Attention A T users. To access the menus on this page please perform the following steps. 1. Please switch auto forms mode to off. 2. Hit enter to expand a main menu option (Health, Benefits, etc). 3. To enter and activate the submenu links, hit the down arrow. You will now be able to tab or arrow up or down through the submenu options to access/activate the submenu links.

VA Palo Alto Health Care System


Outcome Measures at the WBRC

Admission Information | The Program & Setting | Research | Home

The Western Blind Rehabilitation Center (WBRC) measures outcomes in several areas each fiscal year (FY) to ensure quality improvement and service delivery excellence. Outcome measures are collected from a variety of sources representing the WBRC's key stakeholders. This summary reflects the FY 2016 annual analysis of the WBRC outcome measures.

WBRC Admissions:

The WBRC is committed to ensuring that all eligible patients who require blind rehabilitation training receive access to care in a timely manner. The following demographics are listed for information about the patients who attended WBRC this year.

View 2016 WBRC Demographics

Effectiveness Measures:

The WBRC developed clinically based functional assessments and innovative therapies for all disciplines in order to improve the effectiveness of treatment. The performance improvement initiatives established WBRC as the first blind center to produce outcome measures in all programs. Outcome measures are obtained using a variety of tools including ‘pre’ and ‘post’ training assessments and surveys. The following is a sample of WBRC discipline specific outcome measures from FY 2016:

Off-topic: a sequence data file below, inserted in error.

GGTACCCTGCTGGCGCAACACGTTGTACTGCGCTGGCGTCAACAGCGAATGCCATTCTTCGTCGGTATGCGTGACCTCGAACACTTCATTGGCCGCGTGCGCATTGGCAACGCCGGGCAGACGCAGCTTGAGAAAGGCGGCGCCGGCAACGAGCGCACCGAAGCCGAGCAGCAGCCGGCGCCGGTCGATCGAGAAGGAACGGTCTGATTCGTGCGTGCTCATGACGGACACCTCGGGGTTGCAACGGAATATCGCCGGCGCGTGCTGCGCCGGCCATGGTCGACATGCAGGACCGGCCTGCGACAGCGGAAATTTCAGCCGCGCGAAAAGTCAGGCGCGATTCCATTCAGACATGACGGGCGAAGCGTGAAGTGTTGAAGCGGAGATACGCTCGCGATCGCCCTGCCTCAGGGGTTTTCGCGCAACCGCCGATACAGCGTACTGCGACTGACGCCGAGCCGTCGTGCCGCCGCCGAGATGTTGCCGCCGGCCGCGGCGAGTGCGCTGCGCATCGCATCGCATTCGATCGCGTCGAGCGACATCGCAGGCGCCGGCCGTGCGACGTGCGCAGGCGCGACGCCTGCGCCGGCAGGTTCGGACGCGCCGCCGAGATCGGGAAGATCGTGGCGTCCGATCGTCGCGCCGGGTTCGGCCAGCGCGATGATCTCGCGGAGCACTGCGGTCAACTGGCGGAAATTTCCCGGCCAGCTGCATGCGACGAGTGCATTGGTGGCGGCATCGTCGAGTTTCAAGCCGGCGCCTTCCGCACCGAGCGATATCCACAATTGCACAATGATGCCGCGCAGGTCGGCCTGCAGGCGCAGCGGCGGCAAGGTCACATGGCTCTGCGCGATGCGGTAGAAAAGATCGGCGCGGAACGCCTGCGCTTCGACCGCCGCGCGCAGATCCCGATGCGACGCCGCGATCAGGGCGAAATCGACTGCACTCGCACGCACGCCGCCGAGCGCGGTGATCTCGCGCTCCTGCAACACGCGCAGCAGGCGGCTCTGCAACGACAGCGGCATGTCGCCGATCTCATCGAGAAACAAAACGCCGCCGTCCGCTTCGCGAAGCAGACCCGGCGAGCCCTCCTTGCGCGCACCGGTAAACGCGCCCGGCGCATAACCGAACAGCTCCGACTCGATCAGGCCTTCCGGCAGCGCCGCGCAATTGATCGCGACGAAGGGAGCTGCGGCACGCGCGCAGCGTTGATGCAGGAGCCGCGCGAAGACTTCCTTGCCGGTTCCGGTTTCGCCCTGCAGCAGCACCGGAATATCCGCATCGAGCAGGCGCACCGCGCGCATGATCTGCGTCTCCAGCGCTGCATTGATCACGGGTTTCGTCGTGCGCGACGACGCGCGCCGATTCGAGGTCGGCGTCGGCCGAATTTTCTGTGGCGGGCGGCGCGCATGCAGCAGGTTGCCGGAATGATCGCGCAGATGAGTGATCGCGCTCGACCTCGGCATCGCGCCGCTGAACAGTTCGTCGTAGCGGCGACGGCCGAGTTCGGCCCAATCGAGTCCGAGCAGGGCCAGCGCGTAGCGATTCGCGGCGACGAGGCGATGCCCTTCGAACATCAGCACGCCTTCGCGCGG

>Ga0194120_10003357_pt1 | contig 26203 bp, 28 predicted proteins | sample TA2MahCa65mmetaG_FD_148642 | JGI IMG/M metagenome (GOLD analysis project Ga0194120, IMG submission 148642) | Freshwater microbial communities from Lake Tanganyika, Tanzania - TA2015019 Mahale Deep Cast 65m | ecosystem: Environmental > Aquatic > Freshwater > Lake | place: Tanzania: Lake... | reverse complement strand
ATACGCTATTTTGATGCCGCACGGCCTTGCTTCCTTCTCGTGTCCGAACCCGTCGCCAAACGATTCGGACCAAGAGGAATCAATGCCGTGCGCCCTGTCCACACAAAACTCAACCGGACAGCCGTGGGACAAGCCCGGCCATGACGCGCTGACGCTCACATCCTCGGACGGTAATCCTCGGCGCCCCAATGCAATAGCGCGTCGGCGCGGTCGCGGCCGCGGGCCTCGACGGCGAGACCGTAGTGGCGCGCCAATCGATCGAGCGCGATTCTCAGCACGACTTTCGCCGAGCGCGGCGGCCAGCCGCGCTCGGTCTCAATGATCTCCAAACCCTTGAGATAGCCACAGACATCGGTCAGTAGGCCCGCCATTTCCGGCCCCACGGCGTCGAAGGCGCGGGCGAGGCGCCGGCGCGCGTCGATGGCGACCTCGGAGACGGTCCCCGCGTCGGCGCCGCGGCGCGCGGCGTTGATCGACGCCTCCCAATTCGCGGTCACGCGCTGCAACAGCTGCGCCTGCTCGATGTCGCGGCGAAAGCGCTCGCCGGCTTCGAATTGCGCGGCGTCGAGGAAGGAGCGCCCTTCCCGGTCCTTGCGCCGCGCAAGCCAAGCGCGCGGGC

• iProgram - Veterans who participate in the WBRC iProgram are surveyed on their satisfaction post-training related to the accessibility software for the iPad or iPhone. 96% of iProgram participants in Fiscal Year 2016 reported improved levels of satisfaction in iPad or iPhone training and use. 97% of iProgram participants reported a decrease in perceived level of difficulty in using the iPhone or iPad.
  • Orientation & Mobility - In the area of Orientation and Mobility, 83% of low-vision Veterans demonstrated improved performance for the visual detection of obstacles, hazards and 100% detected drop-down curbs after training. This means greater safety when traveling independently for these Veterans. Outcomes also show a reduction in falls for Veterans on ward through enhanced fall prevention measures and training for all Veterans participating in WBRC programs including the new Matter of Balance program.
  • Visual Skills - Reading difficulty is the most common complaint among people with vision impairment. Most Veterans and Active Duty Servicemembers who entered the program in FY16 were dissatisfied with simple reading tasks and found them very difficult to complete. Upon completion of a prescribed one-on-one training program, 94% of program participants read a street sign at a greater distance when at time of discharge.